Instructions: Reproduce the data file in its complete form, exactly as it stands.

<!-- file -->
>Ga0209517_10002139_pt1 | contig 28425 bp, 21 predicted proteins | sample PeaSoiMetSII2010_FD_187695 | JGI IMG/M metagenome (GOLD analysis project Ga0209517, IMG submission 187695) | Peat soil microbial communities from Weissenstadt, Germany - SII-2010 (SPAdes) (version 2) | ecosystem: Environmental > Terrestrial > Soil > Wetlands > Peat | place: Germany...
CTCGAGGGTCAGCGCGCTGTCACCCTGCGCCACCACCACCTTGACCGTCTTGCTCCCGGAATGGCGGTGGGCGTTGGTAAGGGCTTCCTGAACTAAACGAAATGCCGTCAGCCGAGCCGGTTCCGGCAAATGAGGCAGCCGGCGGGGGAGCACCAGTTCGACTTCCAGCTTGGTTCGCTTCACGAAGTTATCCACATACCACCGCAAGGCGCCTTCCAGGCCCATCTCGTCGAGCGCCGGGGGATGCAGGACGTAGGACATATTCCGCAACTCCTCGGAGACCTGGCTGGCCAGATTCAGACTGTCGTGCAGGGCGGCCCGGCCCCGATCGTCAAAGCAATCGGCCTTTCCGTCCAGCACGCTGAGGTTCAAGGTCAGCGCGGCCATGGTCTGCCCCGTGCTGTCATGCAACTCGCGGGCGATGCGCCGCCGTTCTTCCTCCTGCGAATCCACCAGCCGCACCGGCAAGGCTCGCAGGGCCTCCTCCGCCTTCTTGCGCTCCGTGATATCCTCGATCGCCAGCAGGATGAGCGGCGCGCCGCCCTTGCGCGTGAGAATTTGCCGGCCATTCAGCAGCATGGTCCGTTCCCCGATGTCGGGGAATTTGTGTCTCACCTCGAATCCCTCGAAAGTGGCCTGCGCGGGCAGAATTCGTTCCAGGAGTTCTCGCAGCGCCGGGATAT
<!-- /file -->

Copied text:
>Ga0209517_10002139_pt1 | contig 28425 bp, 21 predicted proteins | sample PeaSoiMetSII2010_FD_187695 | JGI IMG/M metagenome (GOLD analysis project Ga0209517, IMG submission 187695) | Peat soil microbial communities from Weissenstadt, Germany - SII-2010 (SPAdes) (version 2) | ecosystem: Environmental > Terrestrial > Soil > Wetlands > Peat | place: Germany...
CTCGAGGGTCAGCGCGCTGTCACCCTGCGCCACCACCACCTTGACCGTCTTGCTCCCGGAATGGCGGTGGGCGTTGGTAAGGGCTTCCTGAACTAAACGAAATGCCGTCAGCCGAGCCGGTTCCGGCAAATGAGGCAGCCGGCGGGGGAGCACCAGTTCGACTTCCAGCTTGGTTCGCTTCACGAAGTTATCCACATACCACCGCAAGGCGCCTTCCAGGCCCATCTCGTCGAGCGCCGGGGGATGCAGGACGTAGGACATATTCCGCAACTCCTCGGAGACCTGGCTGGCCAGATTCAGACTGTCGTGCAGGGCGGCCCGGCCCCGATCGTCAAAGCAATCGGCCTTTCCGTCCAGCACGCTGAGGTTCAAGGTCAGCGCGGCCATGGTCTGCCCCGTGCTGTCATGCAACTCGCGGGCGATGCGCCGCCGTTCTTCCTCCTGCGAATCCACCAGCCGCACCGGCAAGGCTCGCAGGGCCTCCTCCGCCTTCTTGCGCTCCGTGATATCCTCGATCGCCAGCAGGATGAGCGGCGCGCCGCCCTTGCGCGTGAGAATTTGCCGGCCATTCAGCAGCATGGTCCGTTCCCCGATGTCGGGGAATTTGTGTCTCACCTCGAATCCCTCGAAAGTGGCCTGCGCGGGCAGAATTCGTTCCAGGAGTTCTCGCAGCGCCGGGATAT